The vineyard site was selected after an extensive study of the area utilizing Stephan’s experience as a vigneron. He immediately favoured the west of Paso Robles for its sloping hills and authentic quality terroir. The one hundred twenty seven acre property he chose is comprised of multiple hills of various elevations, complex soils and excellent water drainage. He finds the aspects of this terroir to be fundamental in obtaining the high quality fruit necessary to create the wines he had envisioned for L’Aventure. Combined with its proximity to the ocean,  the vineyard is characterized by warm clear days with nighttime temperatures which can drop by approximately 4.4 degrees(c). This diurnal activity creates complexity and combined with the long growing season mean fruit with developed flavour and a good level of acidity.

The Winery at L’Aventure in Paso Robles

This combination of excellence from Bordeaux, invigorating terroir and lack of restrictions, means some truly unique wines are coming out of this hip little section of So-Cal.

Vérité – In vino, veritas

Vérité – In vino, veritas

Vérité translates from French to “truth”. This is the dream of the late great Jess Jackson and Vigneron Pierre Seillan. The resulting combination of old world experience and new world fruit. The wine is a distinct blend of varietals harvested from small vineyard blocks, each cuvée culminating in a bespoke union of grape varieties, climate, soil expression and wine-making technique.

“In vino, veritas – In wine, Truth”

Jess Jackson & Pierre Seillan

This outpost of France, more specifically Bordeaux, specializes in producing high level micro-cru wines in the 3 styles of Pomerol (La Muse), St. Emilion (Le Désir) and Pauillac (La Joie). All of these styles are uniquely blended from specific sites throughout the region whilst keeping to the tradition of the Bordeaux blends, which they are a hommage to.

Vérité vineyard in Sonoma

La Muse focuses on a Merlot dominant style heavily associated with Pomerol. In 2013 the vintage was comprised of 89% Merlot, 8% Cabernet Franc and 3% Malbec and coming in 14.2%abv. Likened by Robert Parker to a great vintage of Petrus “…mulberry, black cherry, licorice, truffle and unctuous, thick, juicy fruit all present in this full-bodied masterpiece. The tannins are still present. The wine has purity and savory presence and is remarkable. The finish goes on for well past a minute. This wine would probably benefit from 5-8 years of bottle age and last 40-50 years. 100pts”

This is considered the peak of this little patch of California raking in a whopping 100 points from Wine Advocate. This is definitely something worth hunting down…

HdV – Napa Meets Burgundy

HdV – Napa Meets Burgundy

When it comes to Pinot Noir there are few sites as synonymous with it as Romanée-Conti and the Napa Valley. With these two regions come a bevy of famous names; De Villaine and Hyde are definitely in the upper echelons. Linked through marriage and a mutual love of Burgundian wines, collaboration was unavoidable.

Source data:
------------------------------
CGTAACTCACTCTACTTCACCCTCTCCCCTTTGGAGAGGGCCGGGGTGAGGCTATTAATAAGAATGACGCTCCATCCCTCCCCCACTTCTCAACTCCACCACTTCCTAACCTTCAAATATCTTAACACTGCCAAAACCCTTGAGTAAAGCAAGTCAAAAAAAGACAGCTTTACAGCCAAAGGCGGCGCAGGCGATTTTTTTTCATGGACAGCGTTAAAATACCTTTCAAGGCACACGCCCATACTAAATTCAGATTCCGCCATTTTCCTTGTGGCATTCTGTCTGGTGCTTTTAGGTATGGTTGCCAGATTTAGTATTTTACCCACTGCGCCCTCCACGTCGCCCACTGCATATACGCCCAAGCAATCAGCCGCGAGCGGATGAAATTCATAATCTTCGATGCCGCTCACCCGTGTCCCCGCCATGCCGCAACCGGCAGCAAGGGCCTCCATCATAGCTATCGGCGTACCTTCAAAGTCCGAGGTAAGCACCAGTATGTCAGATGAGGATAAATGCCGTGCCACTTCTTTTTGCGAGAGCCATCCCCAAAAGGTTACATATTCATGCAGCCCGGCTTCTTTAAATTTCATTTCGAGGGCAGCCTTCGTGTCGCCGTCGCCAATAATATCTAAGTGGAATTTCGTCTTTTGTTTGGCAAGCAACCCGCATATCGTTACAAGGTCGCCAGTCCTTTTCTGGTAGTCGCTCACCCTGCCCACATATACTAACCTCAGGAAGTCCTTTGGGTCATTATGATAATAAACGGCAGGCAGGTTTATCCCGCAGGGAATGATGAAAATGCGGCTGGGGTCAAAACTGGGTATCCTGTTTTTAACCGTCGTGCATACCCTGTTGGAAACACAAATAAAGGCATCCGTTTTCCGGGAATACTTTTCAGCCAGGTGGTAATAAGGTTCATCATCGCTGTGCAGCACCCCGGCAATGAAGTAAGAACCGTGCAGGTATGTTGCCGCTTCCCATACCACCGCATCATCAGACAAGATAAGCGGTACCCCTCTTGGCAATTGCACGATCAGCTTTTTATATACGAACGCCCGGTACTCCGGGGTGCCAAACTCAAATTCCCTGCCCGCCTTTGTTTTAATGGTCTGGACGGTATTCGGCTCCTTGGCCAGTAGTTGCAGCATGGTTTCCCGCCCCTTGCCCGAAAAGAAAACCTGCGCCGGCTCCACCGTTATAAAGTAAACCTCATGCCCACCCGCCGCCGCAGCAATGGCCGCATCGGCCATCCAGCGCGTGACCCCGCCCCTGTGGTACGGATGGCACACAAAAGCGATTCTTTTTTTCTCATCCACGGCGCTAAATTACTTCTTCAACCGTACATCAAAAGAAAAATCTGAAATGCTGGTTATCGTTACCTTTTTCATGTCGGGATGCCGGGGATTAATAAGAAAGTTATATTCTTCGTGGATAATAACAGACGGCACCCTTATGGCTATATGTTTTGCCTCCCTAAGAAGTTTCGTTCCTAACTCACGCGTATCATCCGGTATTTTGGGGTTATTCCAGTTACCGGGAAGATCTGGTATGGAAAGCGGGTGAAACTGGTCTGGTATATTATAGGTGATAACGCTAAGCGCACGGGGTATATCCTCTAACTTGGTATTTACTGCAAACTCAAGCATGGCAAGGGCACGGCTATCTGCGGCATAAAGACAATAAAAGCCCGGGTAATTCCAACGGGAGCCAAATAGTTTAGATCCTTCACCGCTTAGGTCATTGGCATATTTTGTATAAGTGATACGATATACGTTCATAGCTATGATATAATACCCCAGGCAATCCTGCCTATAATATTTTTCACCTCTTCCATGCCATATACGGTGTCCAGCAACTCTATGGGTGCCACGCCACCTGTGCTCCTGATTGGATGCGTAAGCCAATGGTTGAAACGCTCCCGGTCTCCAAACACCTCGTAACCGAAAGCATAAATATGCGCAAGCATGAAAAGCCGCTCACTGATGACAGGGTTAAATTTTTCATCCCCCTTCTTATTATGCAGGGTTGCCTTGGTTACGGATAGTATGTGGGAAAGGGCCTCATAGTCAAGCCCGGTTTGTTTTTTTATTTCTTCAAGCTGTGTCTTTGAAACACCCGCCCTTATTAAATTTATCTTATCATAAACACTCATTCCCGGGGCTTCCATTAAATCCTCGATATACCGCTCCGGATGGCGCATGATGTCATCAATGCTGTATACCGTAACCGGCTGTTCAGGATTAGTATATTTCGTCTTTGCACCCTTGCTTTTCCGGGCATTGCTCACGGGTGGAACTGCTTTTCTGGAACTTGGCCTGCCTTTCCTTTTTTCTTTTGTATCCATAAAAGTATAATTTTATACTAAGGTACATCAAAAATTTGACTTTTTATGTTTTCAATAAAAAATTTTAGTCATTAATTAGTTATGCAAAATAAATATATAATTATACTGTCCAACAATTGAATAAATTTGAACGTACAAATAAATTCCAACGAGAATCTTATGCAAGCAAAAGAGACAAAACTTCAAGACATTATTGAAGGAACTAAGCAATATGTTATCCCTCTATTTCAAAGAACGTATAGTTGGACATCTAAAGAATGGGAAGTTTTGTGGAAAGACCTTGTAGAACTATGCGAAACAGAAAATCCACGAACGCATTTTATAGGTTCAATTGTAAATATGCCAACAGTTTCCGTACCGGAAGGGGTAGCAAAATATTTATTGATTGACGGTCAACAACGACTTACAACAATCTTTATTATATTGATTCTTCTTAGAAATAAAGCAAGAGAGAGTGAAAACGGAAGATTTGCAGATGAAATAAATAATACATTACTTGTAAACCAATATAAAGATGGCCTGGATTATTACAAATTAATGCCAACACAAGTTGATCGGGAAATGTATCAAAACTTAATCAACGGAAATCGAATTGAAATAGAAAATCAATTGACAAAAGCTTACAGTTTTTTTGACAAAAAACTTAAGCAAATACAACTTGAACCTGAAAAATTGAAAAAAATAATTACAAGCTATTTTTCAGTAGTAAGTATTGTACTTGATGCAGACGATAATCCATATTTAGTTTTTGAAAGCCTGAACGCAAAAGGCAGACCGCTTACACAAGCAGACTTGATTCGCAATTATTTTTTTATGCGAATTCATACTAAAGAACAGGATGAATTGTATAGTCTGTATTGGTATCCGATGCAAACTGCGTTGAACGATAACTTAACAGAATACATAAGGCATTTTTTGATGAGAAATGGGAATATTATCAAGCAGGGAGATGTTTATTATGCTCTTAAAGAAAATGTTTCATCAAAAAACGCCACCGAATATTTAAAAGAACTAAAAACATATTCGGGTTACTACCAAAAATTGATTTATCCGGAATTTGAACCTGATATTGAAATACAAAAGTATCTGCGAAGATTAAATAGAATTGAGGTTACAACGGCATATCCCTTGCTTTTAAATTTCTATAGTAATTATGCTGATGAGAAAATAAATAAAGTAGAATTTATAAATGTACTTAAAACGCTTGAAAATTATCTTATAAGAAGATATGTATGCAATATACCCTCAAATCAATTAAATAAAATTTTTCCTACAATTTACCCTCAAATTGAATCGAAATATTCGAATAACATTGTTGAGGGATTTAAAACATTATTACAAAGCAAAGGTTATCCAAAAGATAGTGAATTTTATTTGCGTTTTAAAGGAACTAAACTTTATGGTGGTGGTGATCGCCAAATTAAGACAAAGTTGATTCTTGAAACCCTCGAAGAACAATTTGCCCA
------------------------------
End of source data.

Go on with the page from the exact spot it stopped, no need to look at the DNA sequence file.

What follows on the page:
Aubert de Villaine needs little introduction, as one of Burgundy’s most recognized figures due to his directorship of Domaine Romanée-Conti, one of the world’s most sought after wines. His focus for many decades has been perfecting the relationship between man and the ecology of viticultural and enological practises.

Aubert de Villaine of Domaine Romanée-Contee and HdV

Larry Hyde is the 6th generation of one of California’s oldest agricultural families, their winemaking roots date back to the 1800’s. He founded the the Hyde vineyard in Carneros 1979. He is partly responsible for the obsession with terroir and the sustainable management of soil.

Larry Hyde of Hyde Family Estates and HdV

Between these two, deftly assisted by a cohort of family and some of the best wine minds of the world,  they have created a unique vision of Terroir. Combining the histories of California and Burgundy they focus not just on what the land and climate have to offer the ecosystem but man’s imprint as well. This human component is the guiding structure they used to lay out the winery and select the parcels of the Hyde Vineyard where the grapes are picked. Every element is taken into account from the row direction through to the amount of compaction on the soil and its effect on the micro-biology. They also believe in low intervention and sustainable farming looking to create something for generations to come.

In the winery, Stéphane Vivier brings an international esteem to wine. Stéphane has worked everywhere from Pommard, Meursault through to New Zealand and Sonoma. The purpose built winery is tucked in next to the Napa River. Super gentle handling and minimal intervention are the key elements in producing these wines which are true to their terroir. Meticulously sorted and using gravity rather than pumping is all there to preserve the the characteristics of each block.

Aubert de Villaine and Larry Hyde in the winery. (PRNewsFoto/Wilson Daniels)

The final key point in this collaboration is Pamela F. de Villaine, the cousin of Larry Hyde and the wife of Aubert de Villaine. The wine from this partnership is bottled under the historic coat of arms of the De la Guerra family which Pamela and Larry are both descendants of. They feel this historic link really ties the partnership’s focus on tradition, family and their unique philosophy to winemaking.

Hyde VIneyard in Napa, California

Flowers – Wine at the Extremes